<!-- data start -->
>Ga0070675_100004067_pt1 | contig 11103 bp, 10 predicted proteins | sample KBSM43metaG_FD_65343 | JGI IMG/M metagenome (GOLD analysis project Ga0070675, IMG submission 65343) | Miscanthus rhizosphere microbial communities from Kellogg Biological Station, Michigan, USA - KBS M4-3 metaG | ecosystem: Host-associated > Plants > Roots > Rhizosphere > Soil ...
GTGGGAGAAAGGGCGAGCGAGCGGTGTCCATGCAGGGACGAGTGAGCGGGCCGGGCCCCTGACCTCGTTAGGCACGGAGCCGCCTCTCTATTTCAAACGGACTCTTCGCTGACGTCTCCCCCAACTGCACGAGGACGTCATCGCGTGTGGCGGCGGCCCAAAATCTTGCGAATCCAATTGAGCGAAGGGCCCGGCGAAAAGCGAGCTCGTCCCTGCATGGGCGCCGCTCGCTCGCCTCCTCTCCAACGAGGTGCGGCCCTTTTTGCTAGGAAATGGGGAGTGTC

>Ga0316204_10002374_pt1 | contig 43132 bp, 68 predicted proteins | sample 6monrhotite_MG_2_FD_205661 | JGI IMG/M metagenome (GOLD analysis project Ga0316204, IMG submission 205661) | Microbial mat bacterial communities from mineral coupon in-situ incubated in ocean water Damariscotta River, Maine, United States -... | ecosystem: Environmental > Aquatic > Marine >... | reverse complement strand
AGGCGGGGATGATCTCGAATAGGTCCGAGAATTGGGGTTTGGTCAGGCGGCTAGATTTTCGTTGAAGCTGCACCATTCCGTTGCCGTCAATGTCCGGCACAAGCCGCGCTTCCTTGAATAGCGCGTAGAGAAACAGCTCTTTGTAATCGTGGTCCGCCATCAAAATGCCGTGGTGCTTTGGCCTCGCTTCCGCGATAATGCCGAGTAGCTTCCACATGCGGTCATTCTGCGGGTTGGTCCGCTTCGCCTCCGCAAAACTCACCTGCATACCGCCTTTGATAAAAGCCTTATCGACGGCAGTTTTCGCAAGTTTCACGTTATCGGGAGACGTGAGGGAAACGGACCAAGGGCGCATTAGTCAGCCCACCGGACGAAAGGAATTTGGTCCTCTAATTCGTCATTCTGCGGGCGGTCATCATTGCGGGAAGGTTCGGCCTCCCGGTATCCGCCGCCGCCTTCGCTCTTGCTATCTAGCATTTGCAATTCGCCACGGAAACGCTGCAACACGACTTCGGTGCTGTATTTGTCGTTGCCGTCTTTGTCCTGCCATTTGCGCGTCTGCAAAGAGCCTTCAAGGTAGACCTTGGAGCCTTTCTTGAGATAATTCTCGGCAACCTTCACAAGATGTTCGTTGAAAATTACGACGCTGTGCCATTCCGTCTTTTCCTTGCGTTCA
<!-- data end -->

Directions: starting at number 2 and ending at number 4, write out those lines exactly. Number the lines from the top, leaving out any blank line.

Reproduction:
GTGGGAGAAAGGGCGAGCGAGCGGTGTCCATGCAGGGACGAGTGAGCGGGCCGGGCCCCTGACCTCGTTAGGCACGGAGCCGCCTCTCTATTTCAAACGGACTCTTCGCTGACGTCTCCCCCAACTGCACGAGGACGTCATCGCGTGTGGCGGCGGCCCAAAATCTTGCGAATCCAATTGAGCGAAGGGCCCGGCGAAAAGCGAGCTCGTCCCTGCATGGGCGCCGCTCGCTCGCCTCCTCTCCAACGAGGTGCGGCCCTTTTTGCTAGGAAATGGGGAGTGTC

>Ga0316204_10002374_pt1 | contig 43132 bp, 68 predicted proteins | sample 6monrhotite_MG_2_FD_205661 | JGI IMG/M metagenome (GOLD analysis project Ga0316204, IMG submission 205661) | Microbial mat bacterial communities from mineral coupon in-situ incubated in ocean water Damariscotta River, Maine, United States -... | ecosystem: Environmental > Aquatic > Marine >... | reverse complement strand
AGGCGGGGATGATCTCGAATAGGTCCGAGAATTGGGGTTTGGTCAGGCGGCTAGATTTTCGTTGAAGCTGCACCATTCCGTTGCCGTCAATGTCCGGCACAAGCCGCGCTTCCTTGAATAGCGCGTAGAGAAACAGCTCTTTGTAATCGTGGTCCGCCATCAAAATGCCGTGGTGCTTTGGCCTCGCTTCCGCGATAATGCCGAGTAGCTTCCACATGCGGTCATTCTGCGGGTTGGTCCGCTTCGCCTCCGCAAAACTCACCTGCATACCGCCTTTGATAAAAGCCTTATCGACGGCAGTTTTCGCAAGTTTCACGTTATCGGGAGACGTGAGGGAAACGGACCAAGGGCGCATTAGTCAGCCCACCGGACGAAAGGAATTTGGTCCTCTAATTCGTCATTCTGCGGGCGGTCATCATTGCGGGAAGGTTCGGCCTCCCGGTATCCGCCGCCGCCTTCGCTCTTGCTATCTAGCATTTGCAATTCGCCACGGAAACGCTGCAACACGACTTCGGTGCTGTATTTGTCGTTGCCGTCTTTGTCCTGCCATTTGCGCGTCTGCAAAGAGCCTTCAAGGTAGACCTTGGAGCCTTTCTTGAGATAATTCTCGGCAACCTTCACAAGATGTTCGTTGAAAATTACGACGCTGTGCCATTCCGTCTTTTCCTTGCGTTCA